America's Most Relevant Band
System of a Down came to Columbus, Ohio on September 25, 2005. At the Nationwide Arena, where the Rolling Stones had played the night before, seeing SOAD for the second time led me to a couple of realizations. For one, they stand up for what they believe in. Their parents must be proud of them. And I can't think of a better source for a voice of my generation, whatever that's supposed to mean.
Upon nearing the venue with Natalie (my wife, my personal proofreader/editor, and an inventive writer), a few things began to strike my interest. There seemed to be a limitless supply of the usual teenage, black-clad, pierced, gum-chewing stereotype of rock concert goers. Looking around with some dismay, I began to get the feeling that I may be too old to be part of this experience. But as I began to survey the scene, I found myself to be incorrect on that score. I am simply, at this point, beyond being jostled around in the "pit"-- the floor level seating where all of the moshing and body surfing occurs. Once proud to have been one of the muddy assailants in the front at a Nine Ince Nails show twelve years before, I realized that I could barely remember the real beauty of that show, having been drugged up and engaged in the "friendly" violence. Many other events since have had a much more mental and personally powerful effect on me, as I was actually paying attention-- I spent the money for my ticket to see them work and hear the music that I admired so, rather than worrying about "trippin' balls" and being pummeled silly by a bunch of arrogant posers. As I looked around the stadium seating surrounding the stage and floor, I noticed things I didn't really expect to see. I was not the oldest person in the room, as I had assumed. There were middle-aged people and some parents with children; and I'll be damned if I didn't see some grey hair without children anywhere nearby, too. Sure, the numbers among us were overwhelmingly teens and young twenty-somethings, but closer examination of the crowd revealed a much larger appeal and perhaps a spot of parental respect for the messages and social criticism contained in System's catalogue.
I had seen the band once before, fresh off their Toxicity album, at KROQ's Weenie Roast in Southern California. I had been watching shows all day, but it was all preparation for SOAD, the final headliner. They had blown me away with their sheer power of musicianship and charismatic energy. Serj, the lead singer, demonstrated that he could play guitar and keyboard with the band, and the four of them were in synch completely, as if they never made mistakes. Daron Malakian played a memorable guitar solo, twirling in a "whirling dervish" and slinging his guitar around himself in middair for what must have been three minutes. It was one of the best rock shows I'd ever seen, and I've seen well over 50-- I've lost track how many. That same year, at the Warped Tour, I saw and was awed by the Apex Theory, another great Armenian-Californian rock band whose former singer, Andy Khachaturian, used to play drums for SOAD (www.theapextheory.com). I also remember an episode in Los Angeles, when System of a Down was set to play a free show in front of the Staples center, but were delayed. Frustrated over their unavoidable tardiness, the crowd overwhelmed security and stormed the stage, destroying it, along with the band's equipment. I recall seeing the footage and hearing accounts, thinking, "How can these kids claim to love the band? They're destroying thousands of hard-earned dollars worth of their property!"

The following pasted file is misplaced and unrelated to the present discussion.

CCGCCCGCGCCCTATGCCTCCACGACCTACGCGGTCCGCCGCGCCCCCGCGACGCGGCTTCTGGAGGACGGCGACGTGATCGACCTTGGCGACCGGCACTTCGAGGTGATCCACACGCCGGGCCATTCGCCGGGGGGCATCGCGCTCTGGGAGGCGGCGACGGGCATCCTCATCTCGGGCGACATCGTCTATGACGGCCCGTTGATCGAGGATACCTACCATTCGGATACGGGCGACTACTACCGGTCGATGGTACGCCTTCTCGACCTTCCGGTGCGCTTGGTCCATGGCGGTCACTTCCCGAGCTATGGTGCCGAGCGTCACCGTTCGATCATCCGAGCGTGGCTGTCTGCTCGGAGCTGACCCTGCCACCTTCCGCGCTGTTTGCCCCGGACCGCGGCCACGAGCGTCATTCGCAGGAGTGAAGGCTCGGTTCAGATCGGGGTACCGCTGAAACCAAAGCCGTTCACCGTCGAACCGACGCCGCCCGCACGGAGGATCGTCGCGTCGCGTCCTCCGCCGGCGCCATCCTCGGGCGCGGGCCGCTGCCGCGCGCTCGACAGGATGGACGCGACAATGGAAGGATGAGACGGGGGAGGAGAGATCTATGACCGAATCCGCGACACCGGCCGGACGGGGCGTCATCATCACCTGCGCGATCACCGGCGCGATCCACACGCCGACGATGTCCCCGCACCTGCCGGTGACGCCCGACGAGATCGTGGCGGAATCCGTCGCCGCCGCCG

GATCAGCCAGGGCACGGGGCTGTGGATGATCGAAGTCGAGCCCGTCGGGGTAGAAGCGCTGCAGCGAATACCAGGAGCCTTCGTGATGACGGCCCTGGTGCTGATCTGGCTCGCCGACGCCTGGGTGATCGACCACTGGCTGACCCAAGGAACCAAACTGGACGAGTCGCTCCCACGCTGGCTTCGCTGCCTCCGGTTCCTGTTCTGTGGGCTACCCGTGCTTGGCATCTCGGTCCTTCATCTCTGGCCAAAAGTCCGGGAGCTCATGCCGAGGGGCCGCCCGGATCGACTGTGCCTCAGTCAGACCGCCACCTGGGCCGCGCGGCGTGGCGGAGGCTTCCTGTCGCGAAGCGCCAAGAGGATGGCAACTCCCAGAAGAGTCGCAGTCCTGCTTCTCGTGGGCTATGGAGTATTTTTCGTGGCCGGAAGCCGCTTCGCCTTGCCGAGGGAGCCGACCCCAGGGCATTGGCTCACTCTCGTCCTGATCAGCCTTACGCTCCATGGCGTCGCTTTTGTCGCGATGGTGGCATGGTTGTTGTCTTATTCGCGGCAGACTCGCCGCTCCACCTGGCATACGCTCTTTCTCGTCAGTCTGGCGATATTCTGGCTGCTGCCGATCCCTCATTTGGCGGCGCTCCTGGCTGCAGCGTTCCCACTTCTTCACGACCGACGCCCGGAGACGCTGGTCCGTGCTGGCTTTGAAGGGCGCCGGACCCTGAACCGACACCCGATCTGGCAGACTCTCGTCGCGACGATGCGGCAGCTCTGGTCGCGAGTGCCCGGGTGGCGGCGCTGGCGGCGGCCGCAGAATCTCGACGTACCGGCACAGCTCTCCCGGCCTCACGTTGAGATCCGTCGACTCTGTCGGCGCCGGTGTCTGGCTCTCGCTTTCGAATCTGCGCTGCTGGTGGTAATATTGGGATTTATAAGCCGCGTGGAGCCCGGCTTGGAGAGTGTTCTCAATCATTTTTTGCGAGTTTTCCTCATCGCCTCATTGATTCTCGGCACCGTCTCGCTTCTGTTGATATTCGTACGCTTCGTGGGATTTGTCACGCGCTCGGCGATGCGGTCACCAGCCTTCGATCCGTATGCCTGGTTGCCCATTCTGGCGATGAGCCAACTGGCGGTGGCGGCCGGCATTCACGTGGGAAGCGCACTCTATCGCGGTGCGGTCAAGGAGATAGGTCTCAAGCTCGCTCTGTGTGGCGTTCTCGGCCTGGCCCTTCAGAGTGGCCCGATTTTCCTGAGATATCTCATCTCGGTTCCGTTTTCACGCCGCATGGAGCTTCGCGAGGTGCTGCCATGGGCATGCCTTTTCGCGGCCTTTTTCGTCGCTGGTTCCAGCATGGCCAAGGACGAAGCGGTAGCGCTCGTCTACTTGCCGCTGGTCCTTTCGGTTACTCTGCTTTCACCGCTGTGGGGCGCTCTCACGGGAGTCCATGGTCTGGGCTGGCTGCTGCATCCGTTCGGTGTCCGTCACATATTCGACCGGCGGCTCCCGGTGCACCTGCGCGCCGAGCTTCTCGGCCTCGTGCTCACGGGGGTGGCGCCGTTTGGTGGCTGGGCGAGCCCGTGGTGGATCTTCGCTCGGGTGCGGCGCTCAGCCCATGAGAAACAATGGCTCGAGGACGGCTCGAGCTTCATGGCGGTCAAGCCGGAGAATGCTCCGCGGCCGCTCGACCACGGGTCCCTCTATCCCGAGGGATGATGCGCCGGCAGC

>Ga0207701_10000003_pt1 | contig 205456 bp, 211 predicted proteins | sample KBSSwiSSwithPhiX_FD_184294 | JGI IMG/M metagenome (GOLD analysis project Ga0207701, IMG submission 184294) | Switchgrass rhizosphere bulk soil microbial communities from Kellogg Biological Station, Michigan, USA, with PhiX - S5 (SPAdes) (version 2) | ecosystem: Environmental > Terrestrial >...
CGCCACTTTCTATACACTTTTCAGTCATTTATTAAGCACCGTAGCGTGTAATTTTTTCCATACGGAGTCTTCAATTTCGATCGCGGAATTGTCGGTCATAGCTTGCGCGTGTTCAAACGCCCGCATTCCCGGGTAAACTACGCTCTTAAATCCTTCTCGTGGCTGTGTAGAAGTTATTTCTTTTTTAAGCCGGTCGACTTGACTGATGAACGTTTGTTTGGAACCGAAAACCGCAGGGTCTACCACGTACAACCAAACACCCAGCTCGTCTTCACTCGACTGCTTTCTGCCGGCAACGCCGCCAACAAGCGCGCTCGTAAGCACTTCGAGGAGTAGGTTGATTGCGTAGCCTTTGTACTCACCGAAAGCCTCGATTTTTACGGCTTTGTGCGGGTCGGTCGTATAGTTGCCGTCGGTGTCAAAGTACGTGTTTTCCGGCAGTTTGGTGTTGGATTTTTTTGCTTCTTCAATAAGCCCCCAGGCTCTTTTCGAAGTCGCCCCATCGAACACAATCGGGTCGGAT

But now, with Mezmerize selling rampantly, the band has become an unstoppable juggernaut, performing beyond all expectations and seemingly more unified than ever. Guitarist Daron Malakian has become more of a co-lead singer, and Serj has become more proficient with his instruments. From song to song, power of emotion and perfection of performance astounds. The whole group represents a oneness that rarely exists anywhere. Their energetic performance seeps into all around them, creating butterflies in thousands of stomachs. All four seem to be immersed in their music, indivisible in their brotherhood, and completely behind their ideology. Their newest installment and second half of this serial double-album, called Hypnotize, is set to hit stores in late November, and I cannot wait.
I was eighteen when Kurt Cobain died, and I'm a couple of months from thirty now. I remember watching the Beastie Boys struggling to get some ass behind the Free Tibet movement. I watched Shannon Hoon (of Blind Melon) performing in a dress at Woodstock '94, shortly before he died. Soundgarden was at the height of realizing its true power, as were Smashing Pumpkins, Pearl Jam, Nine Inch Nails, and Alice In Chains. But none of these voices, nor any since, has been powerful enough to presume to speak well for the concerns of my "generation." Tool came mighty close, but was too wrapped up in sexual mysticism and was at times impractical for the anthemic purpose I'm speaking of. Rage Against the Machine was full of political angst but seemed to lack enough actual musicality and palpable passion to make us truly feel it. System of a Down emerged to show us that they belonged with us: the unheard children of the eighties/nineties, witnesses to the costly Reaganomics era, the seemingly prosperous Clinton years, and the dubious and sometimes violent and frightening rise of the Bushes.
In 1998, I was allowing myself to be roped in by one of those CD clubs, enticing as they can be, with the "11 CD's for a penny" hook. As I was picking out albums, I read the spin about System of a Down's self-titled debut album. It was described as an "intelligent mix of metal, hip-hop, world music, and politics," and the picture of the outstretched, open hand on the cover mesmerized me. I had never heard of the band, but I figured, "what the hell-- I need an 11th album to fill my order, so I'll check it out." What a stroke of luck! Before their first popular singles began to grab major airplay, I was already taken with "Spiders," "Sugar," "Suite-Pee," and "Suggestions." An experimental musician myself, I was captivated by the interesting mesh of harshness and melodiousness and the wild combination of sounds: all-out dirty, detuned guitar metal; Middle Eastern and Eastern European traditional music; raucous carnival/circus sounds; and hauntingly pretty singing (some of which is rather operatic-sounding). I would watch the international cable channel at the hour when they would show Armenian television, marvelling at the clothing, the dancing, and most of all the melodies and the power of the voices. I could actually see the connection, and I began to admire and envy their recognition of their heritage and their ability to blend it into something completely relevant to the present. I am still deeply affected by it, as much as I have envied Led Zeppelin's ability to blend their (and my own) Celtic background with American blues and the sounds of the Middle East. I am not one to give support or endorsements lightly, but I have no trouble saying that this is the deepest and most relevant music we've heard since Zeppelin was touring the world.